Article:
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New Mexico declares a state of emergency for drinking water

Governor Michelle Lujan Grisham declared a state of emergency in the city of Las Vegas in northeastern New Mexico on Friday after the area’s drinking water supply was threatened by damage from the uncontrollable prescribed burning.

While the water was safe to drink, authorities warned there was only a two-month supply available for Las Vegas, a city of around 13,000.

The Gallinas River, which serves as the city’s main source of drinking water, is blanketed in ash and soot from the Calf Canyon/Hermit’s Peak Fire, which is now nearly contained after burning more than 341,000 acres.

The fire started in early April after US Forest Service workers carried out a prescribed burn to try to thin out the dense pine needles. But the winds picked up and the burn veered into the path of another out-of-control prescribed burn, making it the largest wildfire New Mexico has ever seen.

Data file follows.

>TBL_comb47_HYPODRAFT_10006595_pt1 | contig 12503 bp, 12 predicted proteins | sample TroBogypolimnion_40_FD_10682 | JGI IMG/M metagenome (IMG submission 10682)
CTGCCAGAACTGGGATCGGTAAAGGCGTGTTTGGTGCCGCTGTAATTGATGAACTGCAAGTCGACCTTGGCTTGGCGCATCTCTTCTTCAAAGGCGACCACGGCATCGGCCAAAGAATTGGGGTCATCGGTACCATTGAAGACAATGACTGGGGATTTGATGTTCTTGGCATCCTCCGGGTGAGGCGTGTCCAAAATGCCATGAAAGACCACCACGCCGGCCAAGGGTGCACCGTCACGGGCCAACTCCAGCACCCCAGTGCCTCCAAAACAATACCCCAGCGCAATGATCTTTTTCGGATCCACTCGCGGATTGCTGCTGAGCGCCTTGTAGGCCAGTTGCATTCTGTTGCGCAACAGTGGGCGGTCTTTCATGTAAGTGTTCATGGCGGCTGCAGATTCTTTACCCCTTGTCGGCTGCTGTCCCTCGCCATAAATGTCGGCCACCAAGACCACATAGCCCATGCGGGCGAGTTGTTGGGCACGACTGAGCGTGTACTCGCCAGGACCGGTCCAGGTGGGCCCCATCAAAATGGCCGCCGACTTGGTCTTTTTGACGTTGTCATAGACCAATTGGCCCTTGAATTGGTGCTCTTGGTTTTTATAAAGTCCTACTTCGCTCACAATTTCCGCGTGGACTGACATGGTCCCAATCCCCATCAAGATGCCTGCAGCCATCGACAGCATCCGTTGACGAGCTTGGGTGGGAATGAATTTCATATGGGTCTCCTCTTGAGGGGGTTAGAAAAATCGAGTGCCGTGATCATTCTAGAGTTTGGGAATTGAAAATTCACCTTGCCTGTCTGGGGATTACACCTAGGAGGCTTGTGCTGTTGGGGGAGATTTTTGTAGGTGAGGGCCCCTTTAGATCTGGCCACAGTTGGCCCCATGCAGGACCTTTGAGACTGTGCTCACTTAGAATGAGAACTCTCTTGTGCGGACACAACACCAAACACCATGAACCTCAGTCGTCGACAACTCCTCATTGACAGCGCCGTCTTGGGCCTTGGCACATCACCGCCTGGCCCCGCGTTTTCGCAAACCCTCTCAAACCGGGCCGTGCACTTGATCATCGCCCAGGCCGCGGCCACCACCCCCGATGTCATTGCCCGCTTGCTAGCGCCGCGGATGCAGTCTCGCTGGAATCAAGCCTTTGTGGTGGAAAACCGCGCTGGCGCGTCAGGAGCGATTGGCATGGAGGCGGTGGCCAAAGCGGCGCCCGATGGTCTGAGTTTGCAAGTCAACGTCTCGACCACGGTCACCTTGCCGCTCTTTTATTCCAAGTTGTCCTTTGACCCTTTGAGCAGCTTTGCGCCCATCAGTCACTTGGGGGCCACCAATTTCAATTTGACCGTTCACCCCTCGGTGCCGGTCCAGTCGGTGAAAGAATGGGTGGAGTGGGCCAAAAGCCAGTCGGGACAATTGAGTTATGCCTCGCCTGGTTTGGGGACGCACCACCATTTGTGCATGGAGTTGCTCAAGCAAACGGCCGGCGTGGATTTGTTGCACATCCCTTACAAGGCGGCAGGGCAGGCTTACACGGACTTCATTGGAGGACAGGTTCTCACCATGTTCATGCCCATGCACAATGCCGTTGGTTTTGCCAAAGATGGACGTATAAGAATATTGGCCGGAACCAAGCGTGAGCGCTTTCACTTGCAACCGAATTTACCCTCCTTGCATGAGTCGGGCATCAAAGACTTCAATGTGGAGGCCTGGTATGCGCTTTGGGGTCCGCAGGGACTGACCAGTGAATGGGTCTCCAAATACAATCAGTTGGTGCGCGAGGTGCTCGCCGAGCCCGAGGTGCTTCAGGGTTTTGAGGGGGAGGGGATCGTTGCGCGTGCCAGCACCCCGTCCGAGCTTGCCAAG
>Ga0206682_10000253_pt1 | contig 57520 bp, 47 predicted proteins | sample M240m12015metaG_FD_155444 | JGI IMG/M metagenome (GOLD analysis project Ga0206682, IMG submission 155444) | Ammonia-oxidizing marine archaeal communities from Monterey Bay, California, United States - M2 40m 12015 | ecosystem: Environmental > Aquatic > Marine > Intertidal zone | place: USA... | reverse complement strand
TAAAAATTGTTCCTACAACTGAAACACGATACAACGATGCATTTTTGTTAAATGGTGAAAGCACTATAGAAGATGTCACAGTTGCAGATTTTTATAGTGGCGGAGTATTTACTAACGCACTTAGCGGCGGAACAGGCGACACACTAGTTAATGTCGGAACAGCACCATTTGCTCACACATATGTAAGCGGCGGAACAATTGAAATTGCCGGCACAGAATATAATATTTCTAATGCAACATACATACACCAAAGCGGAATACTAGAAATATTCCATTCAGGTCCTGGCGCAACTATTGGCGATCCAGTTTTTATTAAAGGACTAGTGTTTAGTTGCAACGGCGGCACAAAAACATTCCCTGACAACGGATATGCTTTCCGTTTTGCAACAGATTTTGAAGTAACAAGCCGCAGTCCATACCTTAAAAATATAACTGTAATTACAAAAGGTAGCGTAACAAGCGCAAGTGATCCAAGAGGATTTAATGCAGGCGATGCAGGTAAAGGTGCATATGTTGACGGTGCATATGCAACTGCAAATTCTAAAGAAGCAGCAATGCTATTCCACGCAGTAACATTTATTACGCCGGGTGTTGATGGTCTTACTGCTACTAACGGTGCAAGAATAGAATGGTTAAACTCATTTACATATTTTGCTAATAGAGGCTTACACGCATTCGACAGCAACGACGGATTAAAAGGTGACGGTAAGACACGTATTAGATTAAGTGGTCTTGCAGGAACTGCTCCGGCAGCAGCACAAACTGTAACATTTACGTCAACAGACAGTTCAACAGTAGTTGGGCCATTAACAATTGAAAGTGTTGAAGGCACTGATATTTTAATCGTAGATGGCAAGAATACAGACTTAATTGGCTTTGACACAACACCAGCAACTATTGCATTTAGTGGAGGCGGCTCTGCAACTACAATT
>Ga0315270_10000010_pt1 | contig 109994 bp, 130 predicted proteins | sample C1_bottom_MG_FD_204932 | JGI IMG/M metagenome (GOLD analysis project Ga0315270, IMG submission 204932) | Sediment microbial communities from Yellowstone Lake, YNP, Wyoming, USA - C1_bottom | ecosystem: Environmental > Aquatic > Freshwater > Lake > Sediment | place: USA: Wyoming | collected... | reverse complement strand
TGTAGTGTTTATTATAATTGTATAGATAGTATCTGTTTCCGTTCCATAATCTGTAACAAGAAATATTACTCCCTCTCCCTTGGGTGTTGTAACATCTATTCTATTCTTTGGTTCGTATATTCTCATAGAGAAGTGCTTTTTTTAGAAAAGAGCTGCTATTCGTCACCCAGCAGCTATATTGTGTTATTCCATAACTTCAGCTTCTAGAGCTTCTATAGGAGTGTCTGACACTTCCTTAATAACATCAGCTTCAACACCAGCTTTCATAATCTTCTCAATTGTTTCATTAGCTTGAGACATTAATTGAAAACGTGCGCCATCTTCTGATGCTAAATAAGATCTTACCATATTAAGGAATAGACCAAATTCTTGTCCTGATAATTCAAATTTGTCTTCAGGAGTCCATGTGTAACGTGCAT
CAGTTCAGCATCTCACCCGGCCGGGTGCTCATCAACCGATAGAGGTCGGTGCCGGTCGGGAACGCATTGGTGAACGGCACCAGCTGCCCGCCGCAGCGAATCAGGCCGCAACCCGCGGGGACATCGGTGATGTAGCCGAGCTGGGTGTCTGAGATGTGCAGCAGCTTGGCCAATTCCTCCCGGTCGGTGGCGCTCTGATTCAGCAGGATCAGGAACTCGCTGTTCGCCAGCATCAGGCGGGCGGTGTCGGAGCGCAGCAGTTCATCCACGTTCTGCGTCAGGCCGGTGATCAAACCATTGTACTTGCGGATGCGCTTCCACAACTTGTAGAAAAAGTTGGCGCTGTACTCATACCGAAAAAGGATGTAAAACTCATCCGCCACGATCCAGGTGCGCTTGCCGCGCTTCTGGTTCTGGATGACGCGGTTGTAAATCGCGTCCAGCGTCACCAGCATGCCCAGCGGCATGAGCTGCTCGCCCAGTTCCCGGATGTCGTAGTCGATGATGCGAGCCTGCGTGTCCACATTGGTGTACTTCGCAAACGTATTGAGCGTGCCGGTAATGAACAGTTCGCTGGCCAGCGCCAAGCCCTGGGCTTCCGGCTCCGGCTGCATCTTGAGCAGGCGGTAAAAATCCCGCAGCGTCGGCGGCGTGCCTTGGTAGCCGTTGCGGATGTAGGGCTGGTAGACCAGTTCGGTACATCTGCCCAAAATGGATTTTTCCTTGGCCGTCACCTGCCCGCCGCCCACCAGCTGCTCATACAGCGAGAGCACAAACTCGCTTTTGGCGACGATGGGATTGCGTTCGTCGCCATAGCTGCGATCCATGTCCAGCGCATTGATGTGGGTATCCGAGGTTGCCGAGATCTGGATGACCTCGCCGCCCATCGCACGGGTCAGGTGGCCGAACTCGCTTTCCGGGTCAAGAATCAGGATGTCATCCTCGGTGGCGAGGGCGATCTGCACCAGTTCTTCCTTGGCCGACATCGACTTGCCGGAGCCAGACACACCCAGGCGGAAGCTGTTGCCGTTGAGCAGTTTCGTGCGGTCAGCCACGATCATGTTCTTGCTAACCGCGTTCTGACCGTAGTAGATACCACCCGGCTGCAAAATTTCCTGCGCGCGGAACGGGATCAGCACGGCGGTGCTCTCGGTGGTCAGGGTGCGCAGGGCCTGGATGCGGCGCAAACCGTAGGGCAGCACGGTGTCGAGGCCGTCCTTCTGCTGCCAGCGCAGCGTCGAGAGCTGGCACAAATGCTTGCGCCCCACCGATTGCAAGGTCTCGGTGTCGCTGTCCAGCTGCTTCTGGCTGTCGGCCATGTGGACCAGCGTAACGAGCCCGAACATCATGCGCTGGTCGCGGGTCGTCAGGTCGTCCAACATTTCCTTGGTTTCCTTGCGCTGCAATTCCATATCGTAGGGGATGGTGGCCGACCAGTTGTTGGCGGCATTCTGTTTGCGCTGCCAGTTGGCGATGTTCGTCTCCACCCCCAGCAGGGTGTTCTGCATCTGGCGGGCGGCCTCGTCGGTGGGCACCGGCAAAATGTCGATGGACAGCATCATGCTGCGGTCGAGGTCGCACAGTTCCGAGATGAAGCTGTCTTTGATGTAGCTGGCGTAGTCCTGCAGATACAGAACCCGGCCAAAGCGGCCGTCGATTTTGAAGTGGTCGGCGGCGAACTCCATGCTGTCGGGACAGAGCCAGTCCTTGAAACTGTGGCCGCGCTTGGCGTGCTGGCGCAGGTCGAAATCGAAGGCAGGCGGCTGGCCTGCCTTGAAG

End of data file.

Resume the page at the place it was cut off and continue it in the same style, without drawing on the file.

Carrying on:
The executive order from Gov. Lujan Grisham, a Democrat, will make $2.25 million available to help local government take emergency action, help with repairs and prevent further damage. The funding will also help local authorities operate a temporary pre-treatment system, allowing the town to treat and draw water from Lake Storrie instead of the river.

“The destruction that continues to befall New Mexico communities impacted by planned U.S. Forest Service burns earlier this year is unfathomable,” the governor said in a statement. “The New Mexicans in San Miguel County have been through enough – we will continue to do all we can to support them and prevent further damage from the wildfires.”


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